I will die on Tyus Jones Island.

The Negatives

The defense still sucks. Minnesota ranks 26th in the NBA in defensive rating at 108.6, only two points better than the league-worst Phoenix Suns.

Additionally, fifth-year pro Shabazz Muhammad has fallen off the face of the earth. I was excited when the Wolves brought him back on a minimum contract, thinking he could provide instant offense off the bench. I was wrong.

Muhammad has only appeared in about half of the Timberwolves games so far, and even when he has played it’s been hard to watch. He’s averaging less than four points and two rebounds per game on 38.5 percent from the field, about 8 percent below the league average.

The Timberwolves’ offense is 11.3 points better when he’s off the floor, and the defense is 6.3 points better when he’s on the bench. He’s really bad.

Beyond the abysmal play of Muhammad and Jones’ lack of minutes, my biggest issue is that Thibodeau runs his star players into the ground. Wiggins and Towns rank first and second in the NBA in total minutes played, while Butler, despite missing six games, ranks 10th and Gibson ranks 11th.

An additional, solid bench player could ease some pressure off the starting unit and provide the Wolves with much-needed depth. The team needs an additional “three and D” wing player who can provide scoring and adequate defense off the bench.

Thibs, former head coach of the Chicago Bulls, has expressed interest in adding his former MVP point guard Derrick Rose. Since his stellar MVP season in 2011, Rose has torn his left ACL, left meniscus and right meniscus.

Rose, who was recently waived by the Utah Jazz after being traded from the Cleveland Cavaliers, contemplated retirement earlier in the season. He was likely thinking of hanging it up because he had a couple nagging injuries, and was detrimental to the Cavaliers when he was healthy.

Yeah, I really hope Thibs doesn’t sign Derrick Rose.

Adding Rose won’t help the Wolves’ poor road record. Minnesota is a powerhouse at home (24-7), but not so great on the road (12-18). The Wolves also seem to struggle against mediocre teams; posting losses to Phoenix, Brooklyn, Charlotte, Memphis, Orlando, Atlanta and Chicago, all of which loom near the bottom of their respective conference.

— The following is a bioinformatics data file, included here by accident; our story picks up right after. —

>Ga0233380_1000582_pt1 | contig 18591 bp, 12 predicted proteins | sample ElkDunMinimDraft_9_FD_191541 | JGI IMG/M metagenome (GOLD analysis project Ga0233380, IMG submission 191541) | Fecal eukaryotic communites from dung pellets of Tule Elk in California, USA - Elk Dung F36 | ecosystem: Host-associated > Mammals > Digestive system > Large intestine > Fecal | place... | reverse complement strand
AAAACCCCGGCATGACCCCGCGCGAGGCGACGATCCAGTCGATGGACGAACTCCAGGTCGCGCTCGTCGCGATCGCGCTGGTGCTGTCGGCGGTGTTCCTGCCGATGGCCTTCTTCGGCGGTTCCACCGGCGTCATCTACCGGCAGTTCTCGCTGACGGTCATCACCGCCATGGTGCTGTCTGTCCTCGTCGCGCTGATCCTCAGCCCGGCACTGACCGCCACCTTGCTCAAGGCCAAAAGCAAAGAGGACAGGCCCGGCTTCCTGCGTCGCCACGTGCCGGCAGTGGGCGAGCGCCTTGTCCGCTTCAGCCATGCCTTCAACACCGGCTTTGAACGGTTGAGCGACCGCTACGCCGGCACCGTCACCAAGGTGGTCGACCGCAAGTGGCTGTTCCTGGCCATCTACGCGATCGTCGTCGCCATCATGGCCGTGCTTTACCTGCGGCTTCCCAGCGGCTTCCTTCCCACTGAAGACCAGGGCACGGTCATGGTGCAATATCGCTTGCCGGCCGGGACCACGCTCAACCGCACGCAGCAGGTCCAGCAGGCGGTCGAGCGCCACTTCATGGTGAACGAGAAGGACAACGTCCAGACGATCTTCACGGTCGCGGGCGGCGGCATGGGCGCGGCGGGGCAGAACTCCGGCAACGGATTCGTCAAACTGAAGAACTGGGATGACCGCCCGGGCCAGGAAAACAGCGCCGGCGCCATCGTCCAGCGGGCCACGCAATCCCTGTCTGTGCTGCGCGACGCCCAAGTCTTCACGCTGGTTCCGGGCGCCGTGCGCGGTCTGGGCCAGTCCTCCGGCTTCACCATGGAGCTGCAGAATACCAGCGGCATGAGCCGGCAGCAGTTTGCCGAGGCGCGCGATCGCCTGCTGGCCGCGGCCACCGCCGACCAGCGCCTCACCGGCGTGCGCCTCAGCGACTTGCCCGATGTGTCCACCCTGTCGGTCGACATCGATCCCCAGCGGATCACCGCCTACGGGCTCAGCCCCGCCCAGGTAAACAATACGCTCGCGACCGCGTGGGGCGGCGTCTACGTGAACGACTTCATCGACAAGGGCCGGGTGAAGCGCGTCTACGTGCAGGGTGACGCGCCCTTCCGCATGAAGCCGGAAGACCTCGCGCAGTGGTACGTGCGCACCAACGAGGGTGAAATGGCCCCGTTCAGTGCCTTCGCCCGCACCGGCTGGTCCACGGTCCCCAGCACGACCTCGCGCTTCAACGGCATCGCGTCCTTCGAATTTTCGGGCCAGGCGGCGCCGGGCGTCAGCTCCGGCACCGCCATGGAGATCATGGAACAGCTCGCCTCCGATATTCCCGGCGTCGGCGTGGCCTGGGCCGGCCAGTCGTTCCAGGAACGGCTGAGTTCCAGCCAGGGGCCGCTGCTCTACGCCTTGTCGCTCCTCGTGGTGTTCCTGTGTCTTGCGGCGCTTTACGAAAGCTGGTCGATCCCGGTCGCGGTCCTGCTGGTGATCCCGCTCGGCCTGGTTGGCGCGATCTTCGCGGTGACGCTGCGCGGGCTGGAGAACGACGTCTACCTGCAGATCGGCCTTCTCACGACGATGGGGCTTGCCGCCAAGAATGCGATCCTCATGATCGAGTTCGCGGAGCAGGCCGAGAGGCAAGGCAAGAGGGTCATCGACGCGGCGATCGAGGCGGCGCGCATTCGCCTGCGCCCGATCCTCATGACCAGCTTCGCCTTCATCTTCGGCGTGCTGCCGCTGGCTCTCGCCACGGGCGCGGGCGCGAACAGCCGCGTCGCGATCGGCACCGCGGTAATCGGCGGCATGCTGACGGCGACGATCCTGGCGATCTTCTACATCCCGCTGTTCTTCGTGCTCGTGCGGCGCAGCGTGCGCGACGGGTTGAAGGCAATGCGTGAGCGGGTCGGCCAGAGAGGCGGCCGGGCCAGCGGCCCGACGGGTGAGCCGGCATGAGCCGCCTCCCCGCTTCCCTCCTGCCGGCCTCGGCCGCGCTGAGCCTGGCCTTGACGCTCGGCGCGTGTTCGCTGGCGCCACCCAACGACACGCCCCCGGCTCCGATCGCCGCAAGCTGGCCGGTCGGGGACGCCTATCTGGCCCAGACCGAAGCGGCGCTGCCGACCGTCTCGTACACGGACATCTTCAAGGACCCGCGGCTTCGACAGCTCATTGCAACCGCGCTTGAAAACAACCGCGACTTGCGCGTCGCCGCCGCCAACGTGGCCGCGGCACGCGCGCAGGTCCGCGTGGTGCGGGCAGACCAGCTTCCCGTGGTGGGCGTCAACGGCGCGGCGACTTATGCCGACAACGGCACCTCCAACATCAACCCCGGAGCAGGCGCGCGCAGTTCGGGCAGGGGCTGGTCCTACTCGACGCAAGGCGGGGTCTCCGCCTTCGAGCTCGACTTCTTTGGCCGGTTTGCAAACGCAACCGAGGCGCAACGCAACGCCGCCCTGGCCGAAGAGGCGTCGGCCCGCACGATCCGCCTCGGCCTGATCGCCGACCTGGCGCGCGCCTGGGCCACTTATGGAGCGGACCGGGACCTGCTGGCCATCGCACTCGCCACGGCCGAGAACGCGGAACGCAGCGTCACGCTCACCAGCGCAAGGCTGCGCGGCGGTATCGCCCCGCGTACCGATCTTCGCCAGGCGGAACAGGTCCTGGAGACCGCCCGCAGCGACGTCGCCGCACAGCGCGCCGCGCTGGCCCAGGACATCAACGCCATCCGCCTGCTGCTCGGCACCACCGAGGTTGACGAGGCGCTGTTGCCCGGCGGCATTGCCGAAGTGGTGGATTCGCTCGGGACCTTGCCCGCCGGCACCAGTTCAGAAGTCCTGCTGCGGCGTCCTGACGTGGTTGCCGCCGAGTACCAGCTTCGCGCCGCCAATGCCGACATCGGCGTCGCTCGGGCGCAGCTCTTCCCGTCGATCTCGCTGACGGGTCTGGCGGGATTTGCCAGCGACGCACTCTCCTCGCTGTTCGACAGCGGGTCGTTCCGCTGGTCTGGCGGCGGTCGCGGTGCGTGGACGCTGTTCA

I don’t know if it’s an effort issue or a preparation issue, but it seems more often than not that the Wolves have a hard time putting away bad teams.

The good news is that the Wolves are 9-2 against division opponents (Denver, Oklahoma City, Portland, Utah), three of four which are playoff teams.

My final concern is that the Wolves are not built for the modern NBA. Thibs has built a roster that would dominate in 2010, but doesn’t have the perimeter firepower or versatility to quite keep up with the Rockets and Warriors of today’s game.

And Shabazz Muhammad is really bad.

The Outlook

Overall, it has been a fun season to be a Wolves fan. There is finally hope in a franchise that has spent the last 14 years trying, and mostly failing (shout out to David Kahn) to rebuild.

It will be great to watch my favorite team in the playoffs again. Assuming they will enter the playoffs as a three or four seed, they will have hefty competition waiting in the later rounds of the playoffs if they make it out of the first round.

We’re barely past the halfway point and the postseason is still many games away, so I’m just going to sit back and enjoy the ride.